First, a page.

Highest averages method

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The highest averages method is one way of allocating seats proportionally for representative assemblies with party list voting systems.

The highest averages method requires the number of votes for each party to be divided successively by a series of divisors, and seats are allocated to parties that secure the highest resulting quotient, up to the total number of seats available. The most widely used is the d'Hondt formula, using the divisors 1,2,3,4... The Sainte-Laguë method divides the votes with odd numbers (1,3,5,7 etc). The Sainte-Laguë method can also be modified, for instance by the replacement of the first divisor by 1.4, which in small constituencies has the effect of prioritizing proportionality for larger parties over smaller ones at the allocation of the first few seats.

In addition to the procedure above, highest averages methods can be conceived of in a different way. In this manner, what was called the divisor above will now be the quotient, and what was called the quotient will now be the divisor. For an election, a divisor is calculated, usually the total number of votes cast divided by the number of seats to be allocated. Then, each parties' quotient is calculated by dividing their vote total by the divisor. Parties are then allocated seats by rounding the quotient to a whole number. Rounding down is equivalent to using the d'Hondt method, while rounding to the nearest whole number is equivalent to the Sainte-Laguë method. However, because of the rounding, this will not necessarily result in the desired number of seats being filled. In that case, the divisor may be adjusted up or down until the number of seats after rounding is equal to the desired number.

The tables used in the d'Hondt method can then be viewed as calculating the lowest divisor necessary to round off to a given number of seats. For example, the quotient which wins the first seat in a d'Hondt calculation is the lowest divisor necessary to have one party's vote, when rounded down, be greater than 1. The quotient for the second round is the lowest divisor necessary to have a total of 2 seats allocated, and so on.

An alternative to the highest averages method is the largest remainder method, which use a minimum quota which can be calculated in a number of ways.

Comparison between the d'Hondt and Sainte-Laguë methods

The unmodified Sainte-Laguë method shows differences for the first mandates

d'Hondt method unmodified Sainte-Laguë method parties votes quotient 1 2 3 4 5 6 seat Yellows Whites Reds Greens Blues Pinks Yellows Whites Reds Greens Blues Pinks 47,000 16,000 15,900 12,000 6,000 3,100 47,000 16,000 15,900 12,000 6,000 3,100 mandate 47,000 16,000 15,900 12,000 6,000 3,100 47,000 16,000 15,900 12,000 6,000 3,100 23,500 8,000 7,950 6,000 3,000 1,550 15,667 5,333 5,300 4,000 2,000 1,033 15,667 5,333 5,300 4,000 2,000 1,033 9,400 3,200 3,180 2,400 1,200 620 11,750 4,000 3,975 3,000 1,500 775 6,714 2,857 2,271 1,714 875 443 9,400 3,200 3,180 2,400 1,200 620 5,222 1,778 1,767 1.333 667 333 7,833 2,667 2,650 2,000 1,000 517 4,273 1,454 1,445 1,091 545 282 47,000 47,000 23,500 16,000 16,000 15,900 15,900 15,667 15,667 12,000 12,000 9,400 11,750 6,714 9,400 6,000 8,000 5,333 7,950 5,300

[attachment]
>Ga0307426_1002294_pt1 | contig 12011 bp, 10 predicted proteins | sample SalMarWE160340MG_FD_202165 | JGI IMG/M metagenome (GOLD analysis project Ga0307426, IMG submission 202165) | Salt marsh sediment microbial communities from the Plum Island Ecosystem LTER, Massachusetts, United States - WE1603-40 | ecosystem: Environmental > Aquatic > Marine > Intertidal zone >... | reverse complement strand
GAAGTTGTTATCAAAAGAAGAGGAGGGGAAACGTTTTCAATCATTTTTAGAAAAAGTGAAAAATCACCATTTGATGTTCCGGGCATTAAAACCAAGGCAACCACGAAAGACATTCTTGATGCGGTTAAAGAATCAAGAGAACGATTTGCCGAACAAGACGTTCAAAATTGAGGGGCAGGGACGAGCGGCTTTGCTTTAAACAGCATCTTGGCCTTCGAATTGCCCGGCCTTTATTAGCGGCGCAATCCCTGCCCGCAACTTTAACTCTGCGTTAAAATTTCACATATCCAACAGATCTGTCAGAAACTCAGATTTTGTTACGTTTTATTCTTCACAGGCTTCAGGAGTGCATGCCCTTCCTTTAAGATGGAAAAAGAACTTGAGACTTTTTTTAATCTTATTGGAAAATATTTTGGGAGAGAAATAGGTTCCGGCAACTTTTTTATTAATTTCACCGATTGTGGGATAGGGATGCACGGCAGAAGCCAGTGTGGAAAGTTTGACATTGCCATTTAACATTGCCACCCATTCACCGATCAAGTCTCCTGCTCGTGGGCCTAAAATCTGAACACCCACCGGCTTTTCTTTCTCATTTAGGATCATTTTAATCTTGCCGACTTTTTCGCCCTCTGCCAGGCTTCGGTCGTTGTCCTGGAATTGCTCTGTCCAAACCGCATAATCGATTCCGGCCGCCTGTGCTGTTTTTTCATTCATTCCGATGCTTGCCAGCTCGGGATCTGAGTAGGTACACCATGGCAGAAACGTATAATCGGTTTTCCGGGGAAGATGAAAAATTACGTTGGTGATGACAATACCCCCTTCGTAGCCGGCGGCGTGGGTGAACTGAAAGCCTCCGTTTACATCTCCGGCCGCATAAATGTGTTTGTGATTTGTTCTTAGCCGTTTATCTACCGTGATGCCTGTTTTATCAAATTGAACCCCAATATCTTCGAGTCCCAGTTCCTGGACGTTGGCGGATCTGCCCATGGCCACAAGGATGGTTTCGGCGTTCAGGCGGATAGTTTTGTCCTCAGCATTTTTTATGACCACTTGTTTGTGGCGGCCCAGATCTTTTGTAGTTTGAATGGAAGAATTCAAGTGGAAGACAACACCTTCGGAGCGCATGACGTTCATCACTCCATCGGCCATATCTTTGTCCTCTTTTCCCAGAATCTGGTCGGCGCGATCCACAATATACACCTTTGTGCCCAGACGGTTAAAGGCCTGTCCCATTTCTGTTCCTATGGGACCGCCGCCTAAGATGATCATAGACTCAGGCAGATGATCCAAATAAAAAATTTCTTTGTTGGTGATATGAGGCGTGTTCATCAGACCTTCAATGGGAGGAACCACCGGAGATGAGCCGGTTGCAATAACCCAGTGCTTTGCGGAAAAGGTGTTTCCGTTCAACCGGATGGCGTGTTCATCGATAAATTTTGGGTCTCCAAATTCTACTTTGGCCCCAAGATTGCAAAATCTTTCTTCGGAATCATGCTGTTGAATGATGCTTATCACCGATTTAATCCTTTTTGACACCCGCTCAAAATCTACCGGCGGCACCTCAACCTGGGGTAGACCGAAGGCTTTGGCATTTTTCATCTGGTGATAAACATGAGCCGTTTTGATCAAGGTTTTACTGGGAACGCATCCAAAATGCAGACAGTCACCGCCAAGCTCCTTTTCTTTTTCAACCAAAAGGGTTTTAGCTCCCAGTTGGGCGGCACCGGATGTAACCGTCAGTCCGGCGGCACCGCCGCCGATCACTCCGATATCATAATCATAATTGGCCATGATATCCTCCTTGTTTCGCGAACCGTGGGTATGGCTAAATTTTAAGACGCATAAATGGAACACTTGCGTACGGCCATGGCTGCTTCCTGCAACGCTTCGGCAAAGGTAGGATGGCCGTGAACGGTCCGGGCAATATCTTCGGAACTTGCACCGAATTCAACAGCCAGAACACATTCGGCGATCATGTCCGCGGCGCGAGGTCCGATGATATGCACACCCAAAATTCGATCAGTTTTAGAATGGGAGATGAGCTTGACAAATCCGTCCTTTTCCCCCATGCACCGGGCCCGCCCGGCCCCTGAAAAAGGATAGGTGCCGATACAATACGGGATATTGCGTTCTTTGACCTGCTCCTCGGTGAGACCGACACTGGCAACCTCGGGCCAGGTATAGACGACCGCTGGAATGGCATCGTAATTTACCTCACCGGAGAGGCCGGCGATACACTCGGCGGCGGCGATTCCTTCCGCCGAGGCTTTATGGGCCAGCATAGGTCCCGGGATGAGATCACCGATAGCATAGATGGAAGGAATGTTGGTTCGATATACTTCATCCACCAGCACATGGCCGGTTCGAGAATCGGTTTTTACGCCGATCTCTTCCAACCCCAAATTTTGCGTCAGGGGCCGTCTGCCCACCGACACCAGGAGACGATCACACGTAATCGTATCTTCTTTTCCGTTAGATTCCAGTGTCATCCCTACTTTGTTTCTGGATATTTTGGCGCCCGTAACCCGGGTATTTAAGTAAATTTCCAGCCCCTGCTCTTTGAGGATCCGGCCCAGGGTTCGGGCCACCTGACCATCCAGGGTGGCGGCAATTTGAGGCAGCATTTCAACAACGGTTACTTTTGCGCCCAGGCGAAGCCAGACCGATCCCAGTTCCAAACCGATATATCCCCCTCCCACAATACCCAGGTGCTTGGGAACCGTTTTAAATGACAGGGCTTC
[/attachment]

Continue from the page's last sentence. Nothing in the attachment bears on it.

With the modification, the methods are initially more similar

d'Hondt method modified Sainte-Laguë method parties votes quotient 1 2 3 4 5 6 seat Yellows Whites Reds Greens Blues Pinks Yellows Whites Reds Greens Blues Pinks 47,000 16,000 15,900 12,000 6,000 3,100 47,000 16,000 15,900 12,000 6,000 3,100 mandate 47,000 16,000 15,900 12,000 6,000 3,100 33,571 11,429 11,357 8,571 4,286 2,214 23,500 8,000 7,950 6,000 3,000 1,550 15,667 5,333 5,300 4,000 2,000 1,033 15,667 5,333 5,300 4,000 2,000 1,033 9,400 3,200 3,180 2,400 1,200 620 11,750 4,000 3,975 3,000 1,500 775 6,714 2,857 2,271 1,714 875 443 9,400 3,200 3,180 2,400 1,200 620 5,222 1,778 1,767 1.333 667 333 7,833 2,667 2,650 2,000 1,000 517 4,273 1,454 1,445 1,091 545 282 47,000 33,571 23,500 15,667 16,000 11,429 15,900 11,357 15,667 9,400 12,000 8,571 11,750 6,714 9,400 5,333 8,000 5,300 7,950 5,222

Notes

Highest-averages methods in some sense simulate vote management, whereas highest-remainder methods do not. Example: If there are two seats, with Party A getting 50 votes, and Parties B through Z each getting 10 votes, then most highest-averages methods give Party A both seats, because they can put 25 votes into both seats, whereas any other party can at most put 10 votes into even one seat. Highest-remainder methods would generally give Party A one seat, but then give one of Parties B through Z the second seat; this is because the Hare quota (and even Droop quota) far exceed Party A's 50 votes, therefore all of Party A's votes would be "spent", leaving only Parties B through Z with any votes (in a tie, actually) to take the second seat.

A common misconception is that only largest remainder methods pass any kind of quota-related criteria. In reality, while all highest averages methods fail the quota rule (i.e. a party can theoretically get more seats than would seem fair), many do guarantee a minimum number of seats a party will win based on its number of quotas of votes. For example, D'Hondt guarantees that in the party list case, a party will win at least as many seats as it has Hagenbach-Bischoff quotas.